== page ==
IT security: Five essential steps to keep the hackers at bay

Keeping a whole organisation secure from malware and other security incidents is hard. But covering these basics will go a long way towards it.

Five hacking tools attackers use to target your data Free - but powerful - tools are being used by everyone ranging from cyber criminals to nation-state operators, says a report by five government security agencies.

From malware and ransomware through to internal espionage and onto state-sponsored hacking, businesses face cybersecurity threats across a broad range of vectors. As the appointed guardians of enterprise IT, how can CIOs help ensure great information security in a digital age? ZDNet gets best-practice advice from five experts.

1. Put the right policies and patches in place

David Walliker, who is CIO at both Liverpool Women's NHS Foundation Trust and the Royal Liverpool and Broadgreen University Hospital NHS Trust, recognises that protecting patient information is a number one priority for technology professionals in the healthcare sector. "It's all about doing your job properly — I'm quite clear on this," he says.

Walliker says it's easy to blame misguided individuals who click on suspicious links, but senior managers must also understand their roles and responsibilities. He says some NHS organisations have been slow to recognise the importance of policies and procedures. By taking proactive steps, his organisation is aiming to ensure the impact of incidents like WannaCry, which cost the NHS almost £100m, are limited.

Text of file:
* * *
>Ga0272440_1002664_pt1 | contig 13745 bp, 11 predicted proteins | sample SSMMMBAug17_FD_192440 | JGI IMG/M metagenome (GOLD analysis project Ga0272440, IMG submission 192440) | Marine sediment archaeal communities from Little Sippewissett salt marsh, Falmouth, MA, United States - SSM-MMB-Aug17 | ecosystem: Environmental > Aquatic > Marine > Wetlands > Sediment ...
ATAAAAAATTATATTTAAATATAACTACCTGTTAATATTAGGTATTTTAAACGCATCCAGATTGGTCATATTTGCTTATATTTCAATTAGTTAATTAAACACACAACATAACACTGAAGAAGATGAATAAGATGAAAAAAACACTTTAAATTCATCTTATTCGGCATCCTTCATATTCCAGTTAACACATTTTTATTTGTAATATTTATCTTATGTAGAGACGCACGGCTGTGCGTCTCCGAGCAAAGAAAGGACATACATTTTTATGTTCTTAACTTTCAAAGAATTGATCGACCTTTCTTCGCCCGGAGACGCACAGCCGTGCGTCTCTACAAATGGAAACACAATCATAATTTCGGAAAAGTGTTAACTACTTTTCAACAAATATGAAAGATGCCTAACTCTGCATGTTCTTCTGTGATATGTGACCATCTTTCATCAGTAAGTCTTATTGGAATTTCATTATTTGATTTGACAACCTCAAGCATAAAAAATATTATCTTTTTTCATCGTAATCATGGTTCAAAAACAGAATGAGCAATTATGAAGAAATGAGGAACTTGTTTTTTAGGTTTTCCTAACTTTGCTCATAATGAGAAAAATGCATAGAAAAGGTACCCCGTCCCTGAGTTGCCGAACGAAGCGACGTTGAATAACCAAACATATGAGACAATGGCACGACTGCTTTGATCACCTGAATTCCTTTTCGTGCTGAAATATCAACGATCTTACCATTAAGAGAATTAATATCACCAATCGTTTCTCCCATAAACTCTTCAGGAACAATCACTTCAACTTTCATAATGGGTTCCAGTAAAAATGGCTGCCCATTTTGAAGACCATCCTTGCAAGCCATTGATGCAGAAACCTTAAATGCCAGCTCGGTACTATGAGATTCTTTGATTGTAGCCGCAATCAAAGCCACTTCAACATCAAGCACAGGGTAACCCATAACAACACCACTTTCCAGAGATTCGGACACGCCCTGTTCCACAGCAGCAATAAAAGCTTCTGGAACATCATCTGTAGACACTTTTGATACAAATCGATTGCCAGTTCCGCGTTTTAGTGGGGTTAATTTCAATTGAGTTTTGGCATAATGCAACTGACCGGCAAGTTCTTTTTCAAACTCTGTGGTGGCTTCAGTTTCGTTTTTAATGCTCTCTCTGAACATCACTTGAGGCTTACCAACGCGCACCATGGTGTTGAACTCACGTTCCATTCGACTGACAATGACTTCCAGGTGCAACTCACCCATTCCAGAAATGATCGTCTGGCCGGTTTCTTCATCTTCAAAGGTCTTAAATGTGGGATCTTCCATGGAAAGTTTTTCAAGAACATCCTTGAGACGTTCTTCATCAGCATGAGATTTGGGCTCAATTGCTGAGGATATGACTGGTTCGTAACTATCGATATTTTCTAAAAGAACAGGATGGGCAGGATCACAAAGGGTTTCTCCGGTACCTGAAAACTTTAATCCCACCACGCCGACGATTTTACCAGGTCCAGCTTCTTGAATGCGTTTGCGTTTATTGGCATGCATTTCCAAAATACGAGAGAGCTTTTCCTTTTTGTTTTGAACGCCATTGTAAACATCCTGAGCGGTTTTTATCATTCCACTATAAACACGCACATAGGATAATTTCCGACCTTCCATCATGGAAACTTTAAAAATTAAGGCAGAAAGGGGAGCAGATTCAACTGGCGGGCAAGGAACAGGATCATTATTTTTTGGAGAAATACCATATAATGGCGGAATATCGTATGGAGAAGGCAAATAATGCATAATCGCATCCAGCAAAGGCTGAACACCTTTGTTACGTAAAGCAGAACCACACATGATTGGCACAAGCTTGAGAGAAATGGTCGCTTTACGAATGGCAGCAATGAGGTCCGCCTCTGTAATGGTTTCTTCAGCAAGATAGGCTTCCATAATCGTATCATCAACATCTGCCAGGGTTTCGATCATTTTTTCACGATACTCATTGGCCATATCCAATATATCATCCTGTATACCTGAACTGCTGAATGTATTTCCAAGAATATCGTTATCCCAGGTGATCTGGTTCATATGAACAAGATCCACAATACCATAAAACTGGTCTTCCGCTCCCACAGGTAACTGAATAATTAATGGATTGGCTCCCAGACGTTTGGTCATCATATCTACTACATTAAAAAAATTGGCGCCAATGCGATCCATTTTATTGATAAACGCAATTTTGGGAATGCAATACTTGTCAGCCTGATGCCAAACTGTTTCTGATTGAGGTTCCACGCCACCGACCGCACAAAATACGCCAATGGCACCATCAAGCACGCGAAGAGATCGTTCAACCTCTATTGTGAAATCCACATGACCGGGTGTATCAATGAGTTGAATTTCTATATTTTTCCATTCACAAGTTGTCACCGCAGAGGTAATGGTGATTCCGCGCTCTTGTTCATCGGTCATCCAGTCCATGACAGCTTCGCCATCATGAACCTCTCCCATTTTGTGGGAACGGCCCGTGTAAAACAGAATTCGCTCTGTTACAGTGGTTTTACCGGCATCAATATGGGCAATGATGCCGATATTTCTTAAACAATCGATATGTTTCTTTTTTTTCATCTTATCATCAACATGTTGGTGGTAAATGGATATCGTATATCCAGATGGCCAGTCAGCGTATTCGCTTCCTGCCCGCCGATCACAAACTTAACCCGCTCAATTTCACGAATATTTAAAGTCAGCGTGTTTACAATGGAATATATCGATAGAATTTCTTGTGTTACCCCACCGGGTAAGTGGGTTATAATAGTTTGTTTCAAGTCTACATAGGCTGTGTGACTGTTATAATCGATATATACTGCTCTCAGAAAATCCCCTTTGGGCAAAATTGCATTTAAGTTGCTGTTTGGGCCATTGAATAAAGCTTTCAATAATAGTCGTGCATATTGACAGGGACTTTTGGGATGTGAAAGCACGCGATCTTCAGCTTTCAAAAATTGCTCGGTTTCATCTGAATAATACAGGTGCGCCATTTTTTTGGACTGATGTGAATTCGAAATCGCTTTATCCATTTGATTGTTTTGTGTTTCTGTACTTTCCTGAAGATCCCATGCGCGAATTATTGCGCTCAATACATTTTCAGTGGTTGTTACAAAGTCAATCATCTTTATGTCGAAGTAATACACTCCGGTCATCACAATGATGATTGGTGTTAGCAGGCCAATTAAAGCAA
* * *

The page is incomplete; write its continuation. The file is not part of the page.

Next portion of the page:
"If people had patched their servers and firewalls in the first place, it wouldn't have happened. WannaCry wasn't a cyberattack — it was a cyber incident that was the result of some people not doing their jobs properly. That's why one of the things we're majoring on right now at the Women's Hospital is cybersecurity," says Walliker.

"We're one of a handful of Trusts to have received the full Cyber Essentials accreditation. For me, it's important to be able to say to your patients that — if we do want to do things like open access and put health records on devices — that they know they can trust us to look after their information when it's in transit."

2. Place a strong emphasis on education

Sarah Flannigan says she learnt a huge amount about cybersecurity by being CIO at EDF Energy, a role she left late last year. Part of her responsibility at EDF was ensuring the safe operation of critical UK national infrastructure.